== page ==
When discussing blockchain architecture, the terms 'layer 1' and 'layer 2' are frequently mentioned. These are important concepts that serve two purposes: explain how a blockchain network is built, and provide an easy-to-understand visual representation of what a blockchain network looks like.
Let's break these ideas down.
Layer 1: definition
Imagine a wedding cake, with different tiers -layers, if you will-, and the figurine of a couple on top. That beautiful cake rests on a solid stand, the base. For all intents and purposes, that robust and solid cake stand is the first layer (layer 1) that supports the cake infrastructure. You can probably see where this is going. In a blockchain, layer 1 is the base network upon which rest layer 2 solutions.
Layer 1: functionality
With this visual schematic in mind, Cardano is the layer 1 (the base network), which itself includes three independent layers:
This layer maintains the connections between all the distributed nodes in the Cardano network, obtains new blocks from the network as they are produced by block producing nodes, builds newly minted transactions into blocks, and transmits blocks between nodes.
This layer performs two fundamental functions:
Running the Ouroboros consensus protocol. This layer takes decisions like adopting blocks, choosing between competing chains (if there are any), and deciding when to produce blocks of its own; and
Maintaining all the state that is required to make the decisions taken in the consensus layer.
This layer specifies:
What the state of the ledger looks like; and
How the ledger must be updated for each new block.
The ledger layer consists exclusively of pure functions that specify the transitions between successive ledger states, as derived from the formal ledger rules, using the Extended UTxO (EUTxO) accounting model. The state transitions are driven by the set of transactions that are contained within the Cardano blocks, and by major events such as epoch boundary transitions.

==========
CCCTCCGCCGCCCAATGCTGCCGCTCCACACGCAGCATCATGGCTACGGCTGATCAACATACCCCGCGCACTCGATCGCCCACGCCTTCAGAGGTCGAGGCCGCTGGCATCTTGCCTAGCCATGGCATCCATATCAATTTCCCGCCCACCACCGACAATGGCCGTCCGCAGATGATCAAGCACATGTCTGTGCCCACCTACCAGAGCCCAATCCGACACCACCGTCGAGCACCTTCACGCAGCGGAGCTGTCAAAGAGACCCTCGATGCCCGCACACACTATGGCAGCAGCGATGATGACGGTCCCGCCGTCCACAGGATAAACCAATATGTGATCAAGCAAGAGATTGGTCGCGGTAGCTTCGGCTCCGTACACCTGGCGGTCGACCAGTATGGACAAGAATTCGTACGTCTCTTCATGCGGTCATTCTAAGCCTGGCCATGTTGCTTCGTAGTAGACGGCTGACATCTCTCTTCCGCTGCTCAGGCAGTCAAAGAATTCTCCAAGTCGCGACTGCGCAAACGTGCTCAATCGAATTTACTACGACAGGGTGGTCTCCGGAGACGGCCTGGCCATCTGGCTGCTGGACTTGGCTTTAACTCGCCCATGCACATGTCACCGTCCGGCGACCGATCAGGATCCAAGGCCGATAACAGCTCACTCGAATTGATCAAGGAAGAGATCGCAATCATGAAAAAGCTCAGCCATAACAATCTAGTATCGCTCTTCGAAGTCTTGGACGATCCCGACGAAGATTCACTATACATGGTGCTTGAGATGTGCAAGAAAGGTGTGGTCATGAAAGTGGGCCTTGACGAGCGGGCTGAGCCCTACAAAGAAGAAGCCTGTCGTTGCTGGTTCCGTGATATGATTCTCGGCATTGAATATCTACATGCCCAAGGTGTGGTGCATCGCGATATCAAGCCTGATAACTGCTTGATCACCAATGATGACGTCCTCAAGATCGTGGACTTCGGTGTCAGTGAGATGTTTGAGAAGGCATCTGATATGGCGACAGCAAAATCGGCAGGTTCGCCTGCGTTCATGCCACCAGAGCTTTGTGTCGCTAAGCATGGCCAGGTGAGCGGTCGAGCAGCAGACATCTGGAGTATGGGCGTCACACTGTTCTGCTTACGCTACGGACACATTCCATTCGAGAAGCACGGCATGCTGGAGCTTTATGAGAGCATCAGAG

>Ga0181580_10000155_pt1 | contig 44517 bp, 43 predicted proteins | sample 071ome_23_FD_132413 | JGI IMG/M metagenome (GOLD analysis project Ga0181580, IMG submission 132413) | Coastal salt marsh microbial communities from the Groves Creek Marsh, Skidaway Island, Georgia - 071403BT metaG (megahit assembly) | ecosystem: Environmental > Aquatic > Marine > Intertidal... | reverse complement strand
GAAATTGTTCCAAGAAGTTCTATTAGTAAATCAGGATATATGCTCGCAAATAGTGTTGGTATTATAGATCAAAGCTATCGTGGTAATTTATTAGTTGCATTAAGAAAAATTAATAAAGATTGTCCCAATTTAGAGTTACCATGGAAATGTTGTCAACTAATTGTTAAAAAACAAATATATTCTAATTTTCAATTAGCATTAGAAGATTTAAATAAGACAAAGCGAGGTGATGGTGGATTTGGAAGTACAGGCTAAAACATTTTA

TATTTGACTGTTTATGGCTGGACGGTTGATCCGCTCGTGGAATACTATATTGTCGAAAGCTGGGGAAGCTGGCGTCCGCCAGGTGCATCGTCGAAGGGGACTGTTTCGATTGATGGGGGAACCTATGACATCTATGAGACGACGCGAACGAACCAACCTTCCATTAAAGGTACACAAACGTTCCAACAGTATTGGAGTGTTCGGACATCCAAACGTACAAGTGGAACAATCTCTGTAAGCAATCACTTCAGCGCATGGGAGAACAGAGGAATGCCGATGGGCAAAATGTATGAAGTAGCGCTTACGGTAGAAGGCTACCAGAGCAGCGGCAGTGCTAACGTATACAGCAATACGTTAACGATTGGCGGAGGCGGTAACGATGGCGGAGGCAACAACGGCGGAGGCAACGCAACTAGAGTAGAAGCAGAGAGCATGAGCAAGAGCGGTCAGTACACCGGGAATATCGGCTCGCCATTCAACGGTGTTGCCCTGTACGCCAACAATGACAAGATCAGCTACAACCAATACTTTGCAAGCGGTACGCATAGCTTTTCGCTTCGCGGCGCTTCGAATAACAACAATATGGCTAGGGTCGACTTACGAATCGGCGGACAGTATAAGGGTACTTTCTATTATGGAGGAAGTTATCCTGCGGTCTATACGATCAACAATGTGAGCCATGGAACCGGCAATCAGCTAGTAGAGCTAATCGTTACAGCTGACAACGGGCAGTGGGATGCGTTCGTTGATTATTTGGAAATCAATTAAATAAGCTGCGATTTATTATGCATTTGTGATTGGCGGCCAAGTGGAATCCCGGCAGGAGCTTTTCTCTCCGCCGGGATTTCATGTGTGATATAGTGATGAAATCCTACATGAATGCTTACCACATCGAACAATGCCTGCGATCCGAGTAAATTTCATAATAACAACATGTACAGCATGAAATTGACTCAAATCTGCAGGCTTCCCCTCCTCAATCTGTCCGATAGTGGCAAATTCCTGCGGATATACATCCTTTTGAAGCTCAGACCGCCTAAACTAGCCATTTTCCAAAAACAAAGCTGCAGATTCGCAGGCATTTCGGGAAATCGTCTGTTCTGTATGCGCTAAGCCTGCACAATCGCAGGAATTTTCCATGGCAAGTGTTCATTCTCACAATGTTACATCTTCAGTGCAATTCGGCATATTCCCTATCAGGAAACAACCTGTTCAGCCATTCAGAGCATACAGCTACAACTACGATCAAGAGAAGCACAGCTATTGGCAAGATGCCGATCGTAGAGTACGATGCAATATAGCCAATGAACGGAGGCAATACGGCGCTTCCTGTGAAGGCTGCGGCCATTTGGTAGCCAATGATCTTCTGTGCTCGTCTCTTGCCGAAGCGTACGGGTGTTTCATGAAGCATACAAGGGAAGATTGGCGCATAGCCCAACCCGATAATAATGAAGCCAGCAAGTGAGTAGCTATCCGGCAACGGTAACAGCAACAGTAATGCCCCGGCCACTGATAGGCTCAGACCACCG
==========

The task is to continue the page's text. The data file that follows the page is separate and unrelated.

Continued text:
The consensus layer does not need to know the exact nature of the ledger state, nor the contents of the blocks, apart from some header fields required to run the consensus protocol.
As a whole, these three layers form the layer 1 solution that is Cardano.
Layer 1: scalability
Look at that wedding cake again. It's big, isn't it, with all those tiers stacked on top of one another. But look at the base, the cake stand. That first layer has certain dimensions and cannot be any bigger. Equally, it needs to be big enough to support the tiers that sit above it. The stuff that rests on it can only be of a certain size, and this is exactly the reason why wedding cakes have multiple tiers. Every tier (think layer) adds something to the base. A new filling, frosting, decoration, etc. In other words, every tier scales the base layer up.